SANDY WALLACE, JOURNALIST -
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If you've lived in Lynchburg for more than a week or two, you've probably noticed the giant LU letters on the top of the mountain high over the city.

The mountain is known as Candlers Mountain or Liberty Mountain, depending on who you ask.

The two letters, and what they represent, divide Lynchburg neatly in two. LU stands for Liberty University, the largest Christian University in the world.

According to their website, Liberty University was founded by Dr. Jerry Falwell in 1971 as a small Baptist college known as Lynchburg Baptist College.

As the college grew, the name changed to Liberty Baptist College in 1975. By 1985, the college had become a fully-accredited university and the name changed to Liberty University.

It almost seems as though the changes in the name reflect the divide felt by the citizens of the city whose name was once carried by the college.

On one side are the fans and supporters of Liberty University who feel that Liberty has created jobs and growth, contributing to the strength of the greater Lynchburg community.

On the other side are those who feel that the growth has brought with it a huge cost and that Lynchburg's people have carried the weight of Liberty's growth.

I stand somewhere in the middle. I agree that LU has created jobs and growth and contributed to the good of the community. I also agree that the growth hasn't been without cost. The traffic along Candlers Mountain Road can be insane at times and I try to avoid Wards Road as much as possible during the school year.

The college was young when I moved to Lynchburg in 1975. As someone who's been around for nearly as long as the college, it took me a long time to say, "Liberty University" when I was thinking "Liberty Baptist College."

I'm not a member of Thomas Road Baptist Church, the church at the foot of the mountain. I have attended numerous events at the university and the church, including my stepdaughter's graduation from LU and the wedding of my husband's nephew at TRBC, officiated by Jerry Falwell.

The uproar in Lynchburg when the mountain was changed by the LU monogram was immense. Anywhere you went, someone was talking about the letters.

The very idea that someone would have the audacity to remove trees from land they owned and replace them with a monogram was beyond the comprehension of many Lynchburg residents.

Almost like the Mona Lisa, the two giant letters seem to follow you wherever you go in Lynchburg. I've heard more than one person say, "I can't believe you can even see the letters from HERE!"

LU isn't the first university to put a monogram on a mountain. Lynchburg isn't the first small town to deal with the growing pains of an ever-expanding population of college kids.

Monograms on mountains is a more popular concept out west, as noted on the Deuce of Clubs website. In Arizona, it seems that putting monograms on mountains is a way of life. The first giant letter I ever saw on a mountain was the "Y" near Bringham Young University in Provo, Utah, seen on a cross-country trip in 1999.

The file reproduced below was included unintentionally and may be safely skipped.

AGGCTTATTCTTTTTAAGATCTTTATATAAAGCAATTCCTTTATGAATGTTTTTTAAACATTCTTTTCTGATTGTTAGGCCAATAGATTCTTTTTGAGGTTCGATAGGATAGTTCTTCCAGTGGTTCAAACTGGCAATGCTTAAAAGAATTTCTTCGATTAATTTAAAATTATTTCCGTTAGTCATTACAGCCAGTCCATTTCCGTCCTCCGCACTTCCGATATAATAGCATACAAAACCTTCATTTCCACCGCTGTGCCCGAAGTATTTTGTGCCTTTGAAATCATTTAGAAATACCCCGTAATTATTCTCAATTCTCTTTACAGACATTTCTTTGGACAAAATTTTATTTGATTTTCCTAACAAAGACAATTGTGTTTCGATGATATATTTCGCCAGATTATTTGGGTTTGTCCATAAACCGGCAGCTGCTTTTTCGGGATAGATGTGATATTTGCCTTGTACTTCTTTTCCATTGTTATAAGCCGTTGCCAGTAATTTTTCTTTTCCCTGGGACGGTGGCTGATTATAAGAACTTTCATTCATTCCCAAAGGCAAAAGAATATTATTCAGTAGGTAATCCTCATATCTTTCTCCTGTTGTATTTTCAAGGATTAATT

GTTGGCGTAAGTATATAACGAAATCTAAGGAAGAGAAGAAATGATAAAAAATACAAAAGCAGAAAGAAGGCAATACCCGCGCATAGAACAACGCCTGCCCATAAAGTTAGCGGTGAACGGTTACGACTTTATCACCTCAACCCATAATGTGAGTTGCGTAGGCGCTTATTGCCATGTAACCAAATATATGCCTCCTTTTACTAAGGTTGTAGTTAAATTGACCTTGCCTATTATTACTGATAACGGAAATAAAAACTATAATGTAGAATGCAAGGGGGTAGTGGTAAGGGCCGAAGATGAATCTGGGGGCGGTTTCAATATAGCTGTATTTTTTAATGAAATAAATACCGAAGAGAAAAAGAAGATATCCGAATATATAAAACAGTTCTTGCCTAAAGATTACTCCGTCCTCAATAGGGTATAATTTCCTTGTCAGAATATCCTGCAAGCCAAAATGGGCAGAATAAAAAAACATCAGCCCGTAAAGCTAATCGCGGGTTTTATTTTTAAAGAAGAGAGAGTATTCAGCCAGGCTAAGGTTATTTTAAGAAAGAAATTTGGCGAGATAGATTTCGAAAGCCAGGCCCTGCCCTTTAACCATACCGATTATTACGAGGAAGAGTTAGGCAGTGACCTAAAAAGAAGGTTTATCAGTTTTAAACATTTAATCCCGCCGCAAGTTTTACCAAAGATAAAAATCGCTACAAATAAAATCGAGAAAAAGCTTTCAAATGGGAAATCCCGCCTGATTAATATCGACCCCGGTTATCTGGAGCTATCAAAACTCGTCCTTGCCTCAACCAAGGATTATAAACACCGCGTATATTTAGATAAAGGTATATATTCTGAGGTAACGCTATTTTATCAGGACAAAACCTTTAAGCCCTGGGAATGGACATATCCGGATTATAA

I suspect that many of those who are the most upset by the LU letters are those who don't approve of the religious, conservative ideals on which the university was founded and which led to its growth.

On a recent day trip around town, I took a drive to the top of the mountain, planning to see the monogram up close. Instead, as I rounded the turn at the top of the mountain on foot, I caught a glimpse of eternity.

The vision before me was the cross, which I assume was erected by Falwell, standing high above the city of Lynchburg. A backdrop of the Blue Ridge Mountains and an endless blue sky stretched endlessly beyond the cross.

I can only imagine that this is where Falwell stood in 1971, wondering if he was making the right decision.

As he stood at the top of the mountain he loved, he must have been in awe at the beauty of the city below and the mountains beyond.

The simple wooden cross adds to the beauty of the mountaintop and creates a striking image that remains burned into your memory long after you return to lower ground.

I've returned to the top of Liberty Mountain many times since then. Each time, I walk first to where the cross stands to look down on the city I've embraced as my own.

From the cross, you can't see the monogram, even though the letters are just below. You can't see the monogram from the gazebo, built by Falwell.

According to a marker at the top of the mountain, the gazebo is is where Falwell sat with his son the day before his death, talking with the students of his university, students he'd grown to love as his own.

The next time you find yourself annoyed by the giant letters on the side of the mountain, take the time to drive up and see, as Paul Harvey would say, "the rest of the story."


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